It has been almost a year since the pandemic started.
The numbers of new COVID-19 cases reported each day have increased more
than tenfold since  the first state of emergency was declared in April
last year.
The Japanese Government has declared the second state of emergency for
Tokyo and three neighboring prefectures in an attempt to curb the rise
in coronavirus cases on January 7th (As of February, it is extended to
other prefectures).
In the statement, Prime Minister Suga Yoshihide asked bars and
restaurants to be closed by 8 p.m. (What an early closing it is! Can
they make lives for themselves?) Residents were also asked to refrain
from non-essential outings after 8 p.m.
Companies were asked to encourage remote work and reduce the number of
staff in their offices by 70 percent.

CICC has introduced teleworking since the end of March in last year. Our
staff, including myself  comes to the office 2 days a week and work from
home 3 days a week. At first, I thought it was just a stopgap measure to
prevent the spread of the novel coronavirus and it would not last long.
But the pandemic has changed our workplace appearance.
And what is more, online meetings are now held twice a week.
I had been hearing for some time that online meeting was the wave of the
future. It was the first time for all of us to have meetings online last
spring. It took us a little time to be accustomed to it. Sometimes,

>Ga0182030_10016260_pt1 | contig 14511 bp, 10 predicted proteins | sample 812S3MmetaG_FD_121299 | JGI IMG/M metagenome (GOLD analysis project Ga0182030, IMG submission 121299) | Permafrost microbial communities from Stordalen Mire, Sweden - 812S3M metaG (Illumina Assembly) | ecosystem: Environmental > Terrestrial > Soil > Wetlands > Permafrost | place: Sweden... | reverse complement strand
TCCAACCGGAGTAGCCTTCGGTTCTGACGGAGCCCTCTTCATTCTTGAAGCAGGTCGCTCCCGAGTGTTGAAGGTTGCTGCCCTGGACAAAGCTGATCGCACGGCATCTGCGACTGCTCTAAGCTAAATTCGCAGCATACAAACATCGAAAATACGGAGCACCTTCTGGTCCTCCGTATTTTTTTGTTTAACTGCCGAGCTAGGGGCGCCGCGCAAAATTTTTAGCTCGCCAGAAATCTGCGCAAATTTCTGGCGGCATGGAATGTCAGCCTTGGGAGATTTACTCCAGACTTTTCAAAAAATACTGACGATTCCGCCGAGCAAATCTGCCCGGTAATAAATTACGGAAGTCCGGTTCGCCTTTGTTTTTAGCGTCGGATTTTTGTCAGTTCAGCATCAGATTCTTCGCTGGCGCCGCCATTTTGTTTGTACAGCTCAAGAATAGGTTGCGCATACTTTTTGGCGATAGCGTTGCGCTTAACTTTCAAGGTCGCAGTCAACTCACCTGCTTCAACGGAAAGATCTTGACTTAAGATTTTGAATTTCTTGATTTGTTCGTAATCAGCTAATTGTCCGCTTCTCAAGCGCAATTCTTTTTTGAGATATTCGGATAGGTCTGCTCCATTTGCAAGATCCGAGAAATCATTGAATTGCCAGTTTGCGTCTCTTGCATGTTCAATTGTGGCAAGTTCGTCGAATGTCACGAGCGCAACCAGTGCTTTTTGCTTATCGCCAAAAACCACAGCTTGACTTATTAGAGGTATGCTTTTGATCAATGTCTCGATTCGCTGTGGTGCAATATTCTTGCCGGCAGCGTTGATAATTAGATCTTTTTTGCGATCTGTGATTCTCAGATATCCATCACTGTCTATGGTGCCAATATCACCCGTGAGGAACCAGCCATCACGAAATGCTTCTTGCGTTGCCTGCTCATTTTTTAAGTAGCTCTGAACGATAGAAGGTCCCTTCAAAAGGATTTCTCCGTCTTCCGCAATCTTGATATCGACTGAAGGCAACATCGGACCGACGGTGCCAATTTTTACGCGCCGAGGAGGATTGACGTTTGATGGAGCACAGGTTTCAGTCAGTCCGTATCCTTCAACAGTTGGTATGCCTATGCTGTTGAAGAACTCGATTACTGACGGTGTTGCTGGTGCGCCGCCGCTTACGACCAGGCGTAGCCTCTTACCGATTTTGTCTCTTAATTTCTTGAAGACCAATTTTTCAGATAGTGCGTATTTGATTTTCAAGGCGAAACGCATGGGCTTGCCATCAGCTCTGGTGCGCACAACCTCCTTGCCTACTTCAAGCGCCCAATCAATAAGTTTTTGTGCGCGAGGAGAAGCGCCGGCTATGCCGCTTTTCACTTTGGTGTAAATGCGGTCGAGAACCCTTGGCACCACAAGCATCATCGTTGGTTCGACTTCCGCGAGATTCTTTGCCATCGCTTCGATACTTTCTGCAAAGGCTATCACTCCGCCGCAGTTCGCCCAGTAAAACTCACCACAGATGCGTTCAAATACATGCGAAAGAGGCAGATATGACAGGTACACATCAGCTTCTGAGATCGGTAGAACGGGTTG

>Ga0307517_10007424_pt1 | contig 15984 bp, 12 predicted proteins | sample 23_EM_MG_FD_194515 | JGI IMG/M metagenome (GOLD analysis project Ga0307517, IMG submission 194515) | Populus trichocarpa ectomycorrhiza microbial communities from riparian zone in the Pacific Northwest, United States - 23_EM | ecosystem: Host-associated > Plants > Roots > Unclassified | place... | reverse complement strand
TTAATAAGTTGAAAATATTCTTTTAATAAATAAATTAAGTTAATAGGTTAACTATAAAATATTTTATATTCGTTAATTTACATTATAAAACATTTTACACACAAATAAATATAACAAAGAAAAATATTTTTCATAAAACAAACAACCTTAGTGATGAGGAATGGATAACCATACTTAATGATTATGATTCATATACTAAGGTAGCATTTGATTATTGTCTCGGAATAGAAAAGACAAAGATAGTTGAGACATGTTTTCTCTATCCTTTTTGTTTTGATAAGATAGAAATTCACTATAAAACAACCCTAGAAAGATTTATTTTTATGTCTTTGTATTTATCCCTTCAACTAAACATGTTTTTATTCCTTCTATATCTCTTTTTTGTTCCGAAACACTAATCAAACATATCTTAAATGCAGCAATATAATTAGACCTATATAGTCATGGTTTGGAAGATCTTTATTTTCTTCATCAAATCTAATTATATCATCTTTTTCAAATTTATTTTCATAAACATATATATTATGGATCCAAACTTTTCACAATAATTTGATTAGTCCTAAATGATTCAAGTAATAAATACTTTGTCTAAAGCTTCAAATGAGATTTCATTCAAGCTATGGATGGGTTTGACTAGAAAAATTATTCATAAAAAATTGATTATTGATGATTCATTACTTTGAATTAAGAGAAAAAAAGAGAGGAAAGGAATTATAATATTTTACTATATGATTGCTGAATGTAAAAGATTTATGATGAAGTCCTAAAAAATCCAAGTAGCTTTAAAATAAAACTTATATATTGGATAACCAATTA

video stops in the meeting and never recovers again. I forgot to turn
off the speaker during an online meeting, and my soliloquies were heard
by the other participants.
But eventually we were able to organize a multilateral conference in the
form of webinar in December. The COVID-19 crisis served as a short-term
intensive course on how to hold conferences physically apart.
Not only that, it forced us to use the internet the way it was always
meant be used: to connect each of us, to share information and to
develop solutions to problems. Twice-a-week meetings give us opportunity
to share information and improve communications in our organization.

There are trying times and it’s difficult not to get pessimistic as we
listen to the news.
The outlook for economic indicators released by the government is grim.
The GDP growth rate was -28% in the second quarter of 2020. Many
bankruptcies have also been reported. This is especially true for
food-service industry. In total, 646 business enterprises in Japan went
bankrupt after the outbreak of the virus. In terms of industries, the
food-service industry experienced the highest number of bankruptcies at
110 cases as of October 2020.

Under these circumstances, one of restaurant chains are increasing their
sales through its innovations. The restaurant chain that operates many
Izakaya (Japanese style pubs) across the country has changed its Izakaya
to smokeless barbecue restaurants and prepared a breakfast menu, so
called “Early Morning Yakiniku”.
Before the crisis, I would never have thought of having Yakiniku(grilled
meat) in the morning.
The smokeless roaster is well ventilated, and there are also
single-person Yakiniku seats available to ensure that infection
prevention measures are perfect.
Here, too, the common belief that Yakiniku is grilled and eaten by many
people was overturned.

Once again, I was reminded of the saying, "Necessity is the mother of
The common sense of the past no longer applies in the face of survival.
I feel that we will see tremendous innovation in the post-COVID era.
I am scared of being left behind.

More than anything else, I hope that this crisis will end as soon as

SHIRAKURA Hiroko (Ms.)

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